Developing the "Google Maps" of Federal AcquisitionMarch 2017
Topics: Government Acquisition, Government Agency Operations, Acquisition Management, Systems Engineering
What would you do if you were leaving tomorrow morning on a cross-country car trip but you only had a bunch of paper maps from AAA? You'd have to figure out the route as you drove, moving from state to state, and hope you could ask for directions along the way.
That's what federal acquisition professionals often feel like when they try to acquire complex systems such as information technology platforms or multi-billion dollar weapons systems.
The federal acquisition system is a complex enterprise. It can take many years to become proficient in it. But while acquisition staff are often encouraged to tailor the process to suit a particular product or service, most don't have the experience, knowledge, or resources to know how or where to begin doing so.
To make matters worse, many acquisition professionals can't turn to colleagues for help. The most experienced personnel are retiring, taking their irreplaceable knowledge with them. Within the next decade, half of the acquisition workforce will be eligible to retire.
That's one reason why MITRE's Pete Modigliani and Su Chang developed a digital platform called AiDA as part of MITRE's internal research program. AiDA, whiich is short for Acquisition in the Digital Age, will help the government workforce to navigate through the complex interchanges of the federal acquisition systems. AiDA (pronounced "aid-ah") provides the acquisition equivalent of turn-by-turn directions and optimized routes.
As Su Chang, a group leader in MITRE's Center for Acquisition Management and Science, describes it, "AiDA is the Google Maps of acquisition."
Delivering Capabilities Faster
Right now, acquisition takes a long time to master because knowledge resides in hundreds of static PDF policies, guides, and references. That information is then scattered across dozens of websites, many of which are hard to find and even harder to use.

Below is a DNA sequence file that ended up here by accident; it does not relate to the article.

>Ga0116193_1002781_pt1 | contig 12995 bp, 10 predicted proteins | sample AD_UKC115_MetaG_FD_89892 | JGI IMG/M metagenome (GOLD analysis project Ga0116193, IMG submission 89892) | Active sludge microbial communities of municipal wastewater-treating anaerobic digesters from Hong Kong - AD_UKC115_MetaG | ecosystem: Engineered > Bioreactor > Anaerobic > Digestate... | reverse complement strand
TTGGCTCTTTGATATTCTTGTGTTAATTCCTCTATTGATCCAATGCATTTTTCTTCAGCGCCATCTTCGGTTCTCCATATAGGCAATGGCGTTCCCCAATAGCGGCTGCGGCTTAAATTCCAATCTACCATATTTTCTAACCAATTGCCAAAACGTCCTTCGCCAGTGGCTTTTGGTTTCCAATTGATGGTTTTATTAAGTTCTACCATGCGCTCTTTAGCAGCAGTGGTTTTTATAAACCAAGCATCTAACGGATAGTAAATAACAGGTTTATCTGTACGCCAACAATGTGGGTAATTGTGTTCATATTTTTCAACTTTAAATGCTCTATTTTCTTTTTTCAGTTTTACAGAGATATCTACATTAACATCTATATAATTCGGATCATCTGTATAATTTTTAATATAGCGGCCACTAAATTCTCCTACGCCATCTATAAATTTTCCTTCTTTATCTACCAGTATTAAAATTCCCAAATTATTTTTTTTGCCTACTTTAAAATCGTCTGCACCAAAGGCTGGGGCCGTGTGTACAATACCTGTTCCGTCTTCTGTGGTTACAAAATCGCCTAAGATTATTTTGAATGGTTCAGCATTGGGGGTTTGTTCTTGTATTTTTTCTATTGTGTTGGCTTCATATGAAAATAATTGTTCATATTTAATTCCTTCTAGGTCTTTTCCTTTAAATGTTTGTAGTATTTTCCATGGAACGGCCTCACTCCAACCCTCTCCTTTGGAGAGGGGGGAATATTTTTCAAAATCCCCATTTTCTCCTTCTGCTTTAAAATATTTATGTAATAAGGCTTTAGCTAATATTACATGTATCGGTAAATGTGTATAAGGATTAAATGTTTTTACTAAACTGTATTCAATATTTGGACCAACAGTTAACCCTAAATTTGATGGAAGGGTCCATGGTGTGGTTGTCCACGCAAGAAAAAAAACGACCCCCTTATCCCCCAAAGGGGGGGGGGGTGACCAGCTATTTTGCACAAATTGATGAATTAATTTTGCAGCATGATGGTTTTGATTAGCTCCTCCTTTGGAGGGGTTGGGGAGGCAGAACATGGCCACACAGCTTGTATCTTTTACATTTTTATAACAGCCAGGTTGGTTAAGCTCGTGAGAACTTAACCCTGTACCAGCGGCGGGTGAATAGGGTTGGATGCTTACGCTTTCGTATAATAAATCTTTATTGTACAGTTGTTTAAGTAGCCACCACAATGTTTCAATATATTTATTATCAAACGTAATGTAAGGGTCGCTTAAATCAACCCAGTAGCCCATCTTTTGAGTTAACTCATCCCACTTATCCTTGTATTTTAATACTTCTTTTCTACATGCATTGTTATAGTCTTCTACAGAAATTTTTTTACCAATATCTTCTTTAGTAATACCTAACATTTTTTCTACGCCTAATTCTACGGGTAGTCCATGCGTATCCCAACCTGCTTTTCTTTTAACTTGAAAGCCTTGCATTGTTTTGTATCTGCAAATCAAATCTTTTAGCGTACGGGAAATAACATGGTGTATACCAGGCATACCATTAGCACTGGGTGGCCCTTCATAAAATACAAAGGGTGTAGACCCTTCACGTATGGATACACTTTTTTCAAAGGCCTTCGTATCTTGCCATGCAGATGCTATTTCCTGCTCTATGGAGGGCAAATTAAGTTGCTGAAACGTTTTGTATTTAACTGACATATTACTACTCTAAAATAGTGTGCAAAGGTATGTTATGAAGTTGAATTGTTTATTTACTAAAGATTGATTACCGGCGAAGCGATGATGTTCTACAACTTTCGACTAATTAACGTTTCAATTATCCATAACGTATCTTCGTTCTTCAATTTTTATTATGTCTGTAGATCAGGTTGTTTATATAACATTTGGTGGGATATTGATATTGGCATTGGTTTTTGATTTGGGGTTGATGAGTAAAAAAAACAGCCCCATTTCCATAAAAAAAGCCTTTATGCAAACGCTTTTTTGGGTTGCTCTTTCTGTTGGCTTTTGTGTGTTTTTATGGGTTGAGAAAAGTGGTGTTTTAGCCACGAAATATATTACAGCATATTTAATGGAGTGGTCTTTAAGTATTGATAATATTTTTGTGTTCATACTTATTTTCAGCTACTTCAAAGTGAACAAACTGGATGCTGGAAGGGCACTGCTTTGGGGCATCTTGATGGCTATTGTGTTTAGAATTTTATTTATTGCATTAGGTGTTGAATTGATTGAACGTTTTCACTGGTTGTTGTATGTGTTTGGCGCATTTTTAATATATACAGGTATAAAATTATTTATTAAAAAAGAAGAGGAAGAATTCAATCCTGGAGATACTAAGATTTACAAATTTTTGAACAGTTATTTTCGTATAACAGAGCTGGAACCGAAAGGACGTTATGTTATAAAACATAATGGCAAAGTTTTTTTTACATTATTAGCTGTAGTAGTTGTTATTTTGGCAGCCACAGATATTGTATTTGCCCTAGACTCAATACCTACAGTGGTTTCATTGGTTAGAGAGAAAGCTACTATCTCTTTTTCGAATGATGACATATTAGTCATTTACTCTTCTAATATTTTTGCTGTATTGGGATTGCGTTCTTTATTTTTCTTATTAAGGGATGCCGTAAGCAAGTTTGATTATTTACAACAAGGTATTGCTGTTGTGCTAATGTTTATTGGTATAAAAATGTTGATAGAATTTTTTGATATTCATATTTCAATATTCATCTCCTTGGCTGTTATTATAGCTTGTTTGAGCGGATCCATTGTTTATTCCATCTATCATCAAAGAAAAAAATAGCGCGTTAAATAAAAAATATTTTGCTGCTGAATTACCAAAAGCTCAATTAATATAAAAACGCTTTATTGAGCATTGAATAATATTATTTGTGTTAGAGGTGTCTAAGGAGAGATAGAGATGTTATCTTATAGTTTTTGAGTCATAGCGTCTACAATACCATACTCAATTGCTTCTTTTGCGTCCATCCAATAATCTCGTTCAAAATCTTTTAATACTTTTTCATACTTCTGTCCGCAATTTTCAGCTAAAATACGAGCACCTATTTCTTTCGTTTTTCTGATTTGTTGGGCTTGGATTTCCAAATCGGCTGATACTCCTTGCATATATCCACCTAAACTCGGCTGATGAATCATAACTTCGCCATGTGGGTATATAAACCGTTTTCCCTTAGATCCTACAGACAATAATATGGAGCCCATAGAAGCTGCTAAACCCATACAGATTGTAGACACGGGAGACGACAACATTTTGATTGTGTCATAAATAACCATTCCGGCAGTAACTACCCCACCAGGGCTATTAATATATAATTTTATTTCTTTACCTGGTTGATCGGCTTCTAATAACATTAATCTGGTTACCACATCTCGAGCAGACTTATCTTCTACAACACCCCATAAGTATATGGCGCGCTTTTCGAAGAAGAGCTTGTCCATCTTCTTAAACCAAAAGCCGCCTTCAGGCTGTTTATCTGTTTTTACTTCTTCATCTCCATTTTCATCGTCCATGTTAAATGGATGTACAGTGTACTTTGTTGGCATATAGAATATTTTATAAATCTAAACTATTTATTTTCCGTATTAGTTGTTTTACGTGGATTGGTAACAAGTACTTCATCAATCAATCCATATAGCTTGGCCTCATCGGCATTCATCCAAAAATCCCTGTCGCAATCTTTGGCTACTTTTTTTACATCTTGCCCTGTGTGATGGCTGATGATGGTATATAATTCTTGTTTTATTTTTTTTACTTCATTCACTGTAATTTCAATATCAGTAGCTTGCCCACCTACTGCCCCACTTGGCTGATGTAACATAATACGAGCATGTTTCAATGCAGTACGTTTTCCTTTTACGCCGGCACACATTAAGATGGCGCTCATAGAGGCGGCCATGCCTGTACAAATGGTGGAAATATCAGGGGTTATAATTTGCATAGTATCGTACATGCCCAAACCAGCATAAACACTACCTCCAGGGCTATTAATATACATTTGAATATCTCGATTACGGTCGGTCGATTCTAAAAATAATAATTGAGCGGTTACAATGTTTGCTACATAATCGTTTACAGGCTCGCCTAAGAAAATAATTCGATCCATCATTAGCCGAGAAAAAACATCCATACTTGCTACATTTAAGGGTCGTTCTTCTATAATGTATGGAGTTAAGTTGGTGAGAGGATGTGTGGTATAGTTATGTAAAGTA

Without experience or guidance to draw on, it's difficult to know how to tailor generic models to a particular acquisition. Plus, it's nearly impossible to keep abreast of constant changes to policies, procedures, and regulations. New tools designed to help often add another layer to the confusion.
The problem is especially acute when agencies contract for IT systems and services.
"The existing approach works adequately for products that have long development time and life cycles—such as weapons systems, ships, and aircraft," Chang says. "They will be used for years, even decades.
"But IT life cycles are much shorter than that. Right now, it can take seven years to deploy an IT system through the DoD acquisition cycle. The dynamic nature of information technology, such as changes created by cloud computing, make the traditional acquisition approach outdated. By the time a system reaches warfighters, it may already be obsolete."
AiDA seeks to demonstrate how a series of tailored acquisition models could replace the cumbersome one-size-fits-all model in use today. These new models provide interactive, targeted guidance on how to acquire a specific type of product or service. Tailored acquisition models are much easier to learn, and they eliminate the need for guesswork. As a result, they promise measurable savings in time, agency resources, and taxpayer dollars.